Abortion stances divide GOP Senate candidates
The upcoming midterm elections are expected to be mostly about pocketbook issues, including high gas prices and rising inflation. But the U.S Supreme Court decision on abortion expected later this month has thrust that issue into the spotlight, especially in Colorado’s GOP Senate primary race.
The two candidates vying for the nomination to challenge Democratic Sen. Michael Bennet this fall maybe didn’t set out to talk about abortion — but with the looming ruling, it could become a bigger issue for them as voters have their ballots in the mail for the June 28th primary race.
The candidates take different stands. Republican Representative Ron Hanks said he believes life begins at conception. He doesn’t support the procedure at any phase, with no exceptions.
“It may be a social issue, but you know, it's more than that it's murder,” he said.
Businessman Joe O’Dea said he does think the procedure should be legal in the early stages of pregnancy.
“I don't support a total ban early in the pregnancy, and for certain emergencies,” he said.
Neither candidate would back state or federal funding for abortion.
O’Dea’s position is likely to make his views on the topic aligned with more voters in Colorado’s general election. Voters have struck down "personhood" ballot initiatives which would have defined personhood as beginning at the moment of conception, giving fertilized human eggs the same constitutional rights as a person.
Then two years ago there was a much more limited proposal on the ballot to restrict abortions later in pregnancy. It also failed. Right now Colorado continues to be one of the few states in the country that has no limits on when an abortion can be performed during pregnancy.
Even though a smaller percentage of voters oppose abortion rights than support it, it could spell some trouble in the GOP primary race even for Republicans who think O’Dea is the stronger candidate to go up against Bennet.
Conservative radio host Dan Caplis asked O’Dea about it on his show.
“I was just telling people I know from DC over the weekend, hey, I'm really impressed with this guy. I liked him. I think he's going to beat Bennet and all this and that. But now the whole landscape is changed for me because for me abortion is foundational. So what do you say to folks like me? Who could never imagine voting for somebody who would codify Roe?”
O’Dea responded that he was sorry. “I believe in what I believe. I respect your opinion. I'm going to make sure that it doesn't get worse than what the situation is now.”
O’Dea has said he’s trying to take a middle of the road stance on the issue.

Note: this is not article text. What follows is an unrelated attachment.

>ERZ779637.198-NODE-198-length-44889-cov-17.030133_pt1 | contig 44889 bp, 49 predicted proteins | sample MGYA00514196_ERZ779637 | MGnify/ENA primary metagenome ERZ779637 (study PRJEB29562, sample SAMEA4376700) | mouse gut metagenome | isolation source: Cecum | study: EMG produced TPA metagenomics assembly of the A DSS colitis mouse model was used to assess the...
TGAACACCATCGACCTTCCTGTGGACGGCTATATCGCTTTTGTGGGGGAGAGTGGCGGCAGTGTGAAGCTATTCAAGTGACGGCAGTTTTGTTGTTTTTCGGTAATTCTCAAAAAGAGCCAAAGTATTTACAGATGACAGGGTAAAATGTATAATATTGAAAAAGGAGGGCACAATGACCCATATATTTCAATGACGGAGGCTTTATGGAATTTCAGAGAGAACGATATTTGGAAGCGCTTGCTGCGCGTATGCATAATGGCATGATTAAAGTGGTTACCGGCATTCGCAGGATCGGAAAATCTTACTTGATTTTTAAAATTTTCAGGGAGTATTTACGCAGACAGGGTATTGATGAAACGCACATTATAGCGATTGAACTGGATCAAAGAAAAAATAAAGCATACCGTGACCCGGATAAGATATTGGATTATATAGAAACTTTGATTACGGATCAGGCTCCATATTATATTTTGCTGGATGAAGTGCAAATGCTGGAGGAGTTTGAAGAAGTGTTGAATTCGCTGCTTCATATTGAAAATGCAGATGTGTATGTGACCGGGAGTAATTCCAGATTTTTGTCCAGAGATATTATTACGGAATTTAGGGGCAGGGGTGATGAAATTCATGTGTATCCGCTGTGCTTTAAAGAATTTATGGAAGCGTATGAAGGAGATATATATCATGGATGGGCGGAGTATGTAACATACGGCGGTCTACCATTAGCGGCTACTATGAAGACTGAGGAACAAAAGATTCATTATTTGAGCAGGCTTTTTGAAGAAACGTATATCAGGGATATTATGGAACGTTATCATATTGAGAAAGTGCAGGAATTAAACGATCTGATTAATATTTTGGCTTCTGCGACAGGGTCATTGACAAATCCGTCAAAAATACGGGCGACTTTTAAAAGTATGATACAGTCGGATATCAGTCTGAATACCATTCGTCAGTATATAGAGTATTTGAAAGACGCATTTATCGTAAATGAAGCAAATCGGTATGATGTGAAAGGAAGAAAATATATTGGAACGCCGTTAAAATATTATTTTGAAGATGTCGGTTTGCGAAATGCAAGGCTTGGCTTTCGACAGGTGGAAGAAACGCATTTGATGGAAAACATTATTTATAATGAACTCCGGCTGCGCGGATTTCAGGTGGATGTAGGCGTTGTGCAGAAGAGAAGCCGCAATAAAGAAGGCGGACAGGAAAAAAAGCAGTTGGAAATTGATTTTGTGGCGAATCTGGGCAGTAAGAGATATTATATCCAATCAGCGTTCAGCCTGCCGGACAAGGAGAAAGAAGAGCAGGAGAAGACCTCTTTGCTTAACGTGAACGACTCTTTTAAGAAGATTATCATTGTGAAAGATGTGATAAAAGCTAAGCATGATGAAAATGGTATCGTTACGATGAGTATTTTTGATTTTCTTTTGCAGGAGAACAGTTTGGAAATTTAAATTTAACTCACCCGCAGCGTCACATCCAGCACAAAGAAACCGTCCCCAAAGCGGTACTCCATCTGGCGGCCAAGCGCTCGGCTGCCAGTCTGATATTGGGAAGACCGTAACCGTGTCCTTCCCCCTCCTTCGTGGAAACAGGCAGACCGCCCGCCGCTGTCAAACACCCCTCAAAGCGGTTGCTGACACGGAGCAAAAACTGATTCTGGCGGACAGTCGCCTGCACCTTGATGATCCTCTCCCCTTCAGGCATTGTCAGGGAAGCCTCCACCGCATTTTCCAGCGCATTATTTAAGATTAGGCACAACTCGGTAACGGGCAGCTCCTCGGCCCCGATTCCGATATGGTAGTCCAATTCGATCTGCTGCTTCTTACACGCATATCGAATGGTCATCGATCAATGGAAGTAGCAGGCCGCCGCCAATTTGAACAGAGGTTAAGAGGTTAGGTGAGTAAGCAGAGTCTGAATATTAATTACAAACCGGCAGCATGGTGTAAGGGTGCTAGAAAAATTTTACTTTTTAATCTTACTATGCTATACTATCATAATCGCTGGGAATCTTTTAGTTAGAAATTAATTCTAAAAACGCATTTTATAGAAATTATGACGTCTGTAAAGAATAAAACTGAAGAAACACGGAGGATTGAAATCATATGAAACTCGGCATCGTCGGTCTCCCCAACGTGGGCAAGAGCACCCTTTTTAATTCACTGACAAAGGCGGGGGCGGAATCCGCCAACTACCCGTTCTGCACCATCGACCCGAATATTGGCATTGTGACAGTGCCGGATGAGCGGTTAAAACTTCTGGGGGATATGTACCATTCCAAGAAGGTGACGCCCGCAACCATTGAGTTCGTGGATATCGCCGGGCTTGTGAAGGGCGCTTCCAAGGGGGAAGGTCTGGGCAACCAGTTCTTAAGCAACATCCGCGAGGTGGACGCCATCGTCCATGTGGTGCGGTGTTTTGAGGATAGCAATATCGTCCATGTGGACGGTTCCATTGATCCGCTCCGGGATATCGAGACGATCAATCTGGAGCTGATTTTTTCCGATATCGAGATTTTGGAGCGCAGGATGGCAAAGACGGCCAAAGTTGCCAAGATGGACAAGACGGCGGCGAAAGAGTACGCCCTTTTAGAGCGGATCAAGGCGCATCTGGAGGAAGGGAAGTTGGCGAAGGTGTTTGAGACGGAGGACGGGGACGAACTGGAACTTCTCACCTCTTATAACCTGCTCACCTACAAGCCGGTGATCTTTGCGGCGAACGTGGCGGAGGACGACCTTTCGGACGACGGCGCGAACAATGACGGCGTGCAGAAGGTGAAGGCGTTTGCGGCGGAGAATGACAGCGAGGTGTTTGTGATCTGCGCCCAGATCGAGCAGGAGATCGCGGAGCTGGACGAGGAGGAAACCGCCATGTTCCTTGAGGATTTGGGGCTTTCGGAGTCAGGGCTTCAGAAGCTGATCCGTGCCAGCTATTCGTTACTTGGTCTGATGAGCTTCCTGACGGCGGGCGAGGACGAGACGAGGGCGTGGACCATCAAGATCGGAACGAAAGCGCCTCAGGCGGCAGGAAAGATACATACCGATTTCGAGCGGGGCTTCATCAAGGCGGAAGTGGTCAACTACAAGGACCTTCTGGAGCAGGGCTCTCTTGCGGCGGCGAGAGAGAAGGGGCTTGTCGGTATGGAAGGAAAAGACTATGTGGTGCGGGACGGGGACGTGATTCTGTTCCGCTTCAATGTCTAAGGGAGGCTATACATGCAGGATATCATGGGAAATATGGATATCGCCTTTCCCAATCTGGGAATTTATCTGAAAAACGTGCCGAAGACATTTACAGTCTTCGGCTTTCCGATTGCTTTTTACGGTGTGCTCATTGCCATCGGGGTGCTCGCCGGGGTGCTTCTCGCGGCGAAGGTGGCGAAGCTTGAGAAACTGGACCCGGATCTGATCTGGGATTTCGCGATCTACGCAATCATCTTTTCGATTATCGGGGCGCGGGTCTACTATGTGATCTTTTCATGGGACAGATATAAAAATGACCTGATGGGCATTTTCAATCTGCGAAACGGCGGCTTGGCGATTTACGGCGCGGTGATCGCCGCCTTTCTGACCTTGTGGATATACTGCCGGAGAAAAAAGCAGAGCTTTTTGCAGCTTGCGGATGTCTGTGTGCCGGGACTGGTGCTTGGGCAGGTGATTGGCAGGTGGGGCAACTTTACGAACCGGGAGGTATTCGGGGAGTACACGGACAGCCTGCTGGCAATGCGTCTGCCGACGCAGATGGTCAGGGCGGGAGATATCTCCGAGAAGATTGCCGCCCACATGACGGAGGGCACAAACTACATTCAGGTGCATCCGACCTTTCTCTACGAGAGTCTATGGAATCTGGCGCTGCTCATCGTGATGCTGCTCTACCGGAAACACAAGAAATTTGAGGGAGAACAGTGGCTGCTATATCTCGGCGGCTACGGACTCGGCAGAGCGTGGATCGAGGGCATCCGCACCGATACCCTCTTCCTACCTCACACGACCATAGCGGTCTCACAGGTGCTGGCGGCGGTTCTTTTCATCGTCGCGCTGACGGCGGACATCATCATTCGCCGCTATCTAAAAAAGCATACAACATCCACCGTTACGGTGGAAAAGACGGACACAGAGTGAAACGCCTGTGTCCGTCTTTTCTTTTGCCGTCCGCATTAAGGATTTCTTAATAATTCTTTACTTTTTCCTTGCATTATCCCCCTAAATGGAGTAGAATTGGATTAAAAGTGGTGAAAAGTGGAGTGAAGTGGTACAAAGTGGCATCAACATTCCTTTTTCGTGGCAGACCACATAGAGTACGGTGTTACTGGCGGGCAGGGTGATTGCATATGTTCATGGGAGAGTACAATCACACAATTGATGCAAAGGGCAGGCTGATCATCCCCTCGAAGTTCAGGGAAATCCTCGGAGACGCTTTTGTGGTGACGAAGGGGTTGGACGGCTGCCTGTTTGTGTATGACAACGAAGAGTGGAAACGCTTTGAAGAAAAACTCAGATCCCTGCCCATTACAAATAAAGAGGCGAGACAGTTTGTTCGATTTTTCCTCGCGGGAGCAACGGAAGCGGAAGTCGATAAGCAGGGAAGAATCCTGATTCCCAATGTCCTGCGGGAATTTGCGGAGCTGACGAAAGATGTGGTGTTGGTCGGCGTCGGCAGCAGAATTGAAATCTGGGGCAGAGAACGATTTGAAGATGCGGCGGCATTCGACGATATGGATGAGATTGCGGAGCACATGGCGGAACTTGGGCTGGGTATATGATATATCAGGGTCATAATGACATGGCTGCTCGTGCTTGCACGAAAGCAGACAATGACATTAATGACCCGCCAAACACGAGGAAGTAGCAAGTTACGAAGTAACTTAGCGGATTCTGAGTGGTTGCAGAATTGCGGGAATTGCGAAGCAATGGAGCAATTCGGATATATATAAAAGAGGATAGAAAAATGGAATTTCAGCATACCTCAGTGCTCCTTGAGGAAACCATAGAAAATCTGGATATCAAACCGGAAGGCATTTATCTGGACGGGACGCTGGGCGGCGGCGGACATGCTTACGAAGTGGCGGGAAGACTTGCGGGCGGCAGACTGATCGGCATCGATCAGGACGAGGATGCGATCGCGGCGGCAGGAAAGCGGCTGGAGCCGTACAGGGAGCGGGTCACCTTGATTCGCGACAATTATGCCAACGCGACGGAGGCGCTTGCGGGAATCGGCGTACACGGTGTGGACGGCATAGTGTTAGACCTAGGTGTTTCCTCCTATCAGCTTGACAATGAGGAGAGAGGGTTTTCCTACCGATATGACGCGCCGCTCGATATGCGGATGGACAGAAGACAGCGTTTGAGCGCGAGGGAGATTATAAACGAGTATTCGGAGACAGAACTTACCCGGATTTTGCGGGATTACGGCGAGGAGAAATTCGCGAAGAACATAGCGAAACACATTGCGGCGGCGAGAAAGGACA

“I'm telling you right now, the country is not a hundred percent pro-life. It's not a hundred percent pro-choice. I believe in balance,” he said in a debate at the Grizzly Rose bar and concert venue in Denver in May.
O’Dea’s answer isn’t good enough for voters like Mary Starke who recently attended the Western Conservative Summit in Aurora, a large gathering of conservatives and high profile speakers.
She said she just can’t vote for someone who wouldn’t try to ban abortion federally.
“Our Lord made each and every one of us in the likeness of himself and he didn't make us to kill our babies. He didn't do that,” Starke said. “And where the women are getting off, thinking that it's okay is so scary.”
She said it’s a conundrum to pick a candidate when trying to find common ground with them and deciding what’s a dealbreaker.
“They all have good points and that's what kills you because you get down and you do the pros and cons and it's like gosh dang it, isn't there someone that just goes straight down the line that agrees with, you know, at least 85% of what I'm thinking,” Starke said.
But for voters like Eliseo Gonzalez, a Republican from Aurora, who said he tends to back moderate candidates, O’Dea’s position on abortion wouldn’t be a deterent.
“Even though I am pro-life I'm more focused on other things that just affect us more day to day,” Gonzalez said.
He said economic issues and improving the quality of life for everyday Coloradans will drive his decision.
“My main question for candidates is what they plan on doing on helping I guess the middle class with fuel and with the gas prices that they are.”
O’Dea and his supporters believe the majority of voters in the primary electorate are more like Gonzalez, and concerned mostly about economic issues rather than worrying about the future of abortion. O’Dea, a first time candidate who is a contractor, is focused on inflation and increased crime rates.
“You always have to remember that the average voter does not care about what a politician has to say, does not care about politics,” said Republican political consultant Tyler Sanderg, who is not involved in the primary race but has endorsed O’Dea.
“They gotta pay their bills,” Sandberg said. “They gotta take care of their family and politics falls way down the spectrum.“
The Supreme Court decision will likely come before Colorado’s primary on June 28th. Many voters already have ballots. Former GOP state party Chair Dick Wadhams said he doesn’t think the decision itself will influence votes.
“I think that the battle lines are already kind of drawn,” said Wadhams. “Anybody who's going to vote for or against O’Dea because of abortion, they're going to do that regardless of what that decision is. I'm not sure that decision directly impacts the primary.”
The bigger factor in the primary at this point is likely a new nearly $1 million television campaign from a Democratic group to boost Hanks. Another unidentified group, not the Hanks campaign, has sent attack ads to mailboxes touting Hanks' conservative credentials and criticizing O’Dea.
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